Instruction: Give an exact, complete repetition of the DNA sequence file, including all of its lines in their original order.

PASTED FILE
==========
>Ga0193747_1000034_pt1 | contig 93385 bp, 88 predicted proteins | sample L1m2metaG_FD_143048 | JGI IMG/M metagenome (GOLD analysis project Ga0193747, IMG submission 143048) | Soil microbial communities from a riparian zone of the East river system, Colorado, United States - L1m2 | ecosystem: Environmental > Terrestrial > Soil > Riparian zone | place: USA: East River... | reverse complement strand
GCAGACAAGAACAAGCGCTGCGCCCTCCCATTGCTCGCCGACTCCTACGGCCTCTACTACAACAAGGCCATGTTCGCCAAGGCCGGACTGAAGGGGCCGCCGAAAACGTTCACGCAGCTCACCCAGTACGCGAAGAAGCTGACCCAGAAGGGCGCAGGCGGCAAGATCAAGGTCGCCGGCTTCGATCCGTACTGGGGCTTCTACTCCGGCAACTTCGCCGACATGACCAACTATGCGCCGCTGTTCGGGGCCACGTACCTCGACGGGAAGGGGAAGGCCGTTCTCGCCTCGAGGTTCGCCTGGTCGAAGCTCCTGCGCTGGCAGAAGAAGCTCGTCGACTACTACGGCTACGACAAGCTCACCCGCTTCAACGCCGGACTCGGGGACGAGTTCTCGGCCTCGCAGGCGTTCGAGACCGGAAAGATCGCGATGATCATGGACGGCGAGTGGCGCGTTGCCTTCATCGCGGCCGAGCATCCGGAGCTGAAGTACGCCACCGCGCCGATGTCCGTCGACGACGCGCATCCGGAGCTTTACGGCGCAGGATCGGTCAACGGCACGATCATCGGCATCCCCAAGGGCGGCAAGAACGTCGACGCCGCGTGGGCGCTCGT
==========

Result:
>Ga0193747_1000034_pt1 | contig 93385 bp, 88 predicted proteins | sample L1m2metaG_FD_143048 | JGI IMG/M metagenome (GOLD analysis project Ga0193747, IMG submission 143048) | Soil microbial communities from a riparian zone of the East river system, Colorado, United States - L1m2 | ecosystem: Environmental > Terrestrial > Soil > Riparian zone | place: USA: East River... | reverse complement strand
GCAGACAAGAACAAGCGCTGCGCCCTCCCATTGCTCGCCGACTCCTACGGCCTCTACTACAACAAGGCCATGTTCGCCAAGGCCGGACTGAAGGGGCCGCCGAAAACGTTCACGCAGCTCACCCAGTACGCGAAGAAGCTGACCCAGAAGGGCGCAGGCGGCAAGATCAAGGTCGCCGGCTTCGATCCGTACTGGGGCTTCTACTCCGGCAACTTCGCCGACATGACCAACTATGCGCCGCTGTTCGGGGCCACGTACCTCGACGGGAAGGGGAAGGCCGTTCTCGCCTCGAGGTTCGCCTGGTCGAAGCTCCTGCGCTGGCAGAAGAAGCTCGTCGACTACTACGGCTACGACAAGCTCACCCGCTTCAACGCCGGACTCGGGGACGAGTTCTCGGCCTCGCAGGCGTTCGAGACCGGAAAGATCGCGATGATCATGGACGGCGAGTGGCGCGTTGCCTTCATCGCGGCCGAGCATCCGGAGCTGAAGTACGCCACCGCGCCGATGTCCGTCGACGACGCGCATCCGGAGCTTTACGGCGCAGGATCGGTCAACGGCACGATCATCGGCATCCCCAAGGGCGGCAAGAACGTCGACGCCGCGTGGGCGCTCGT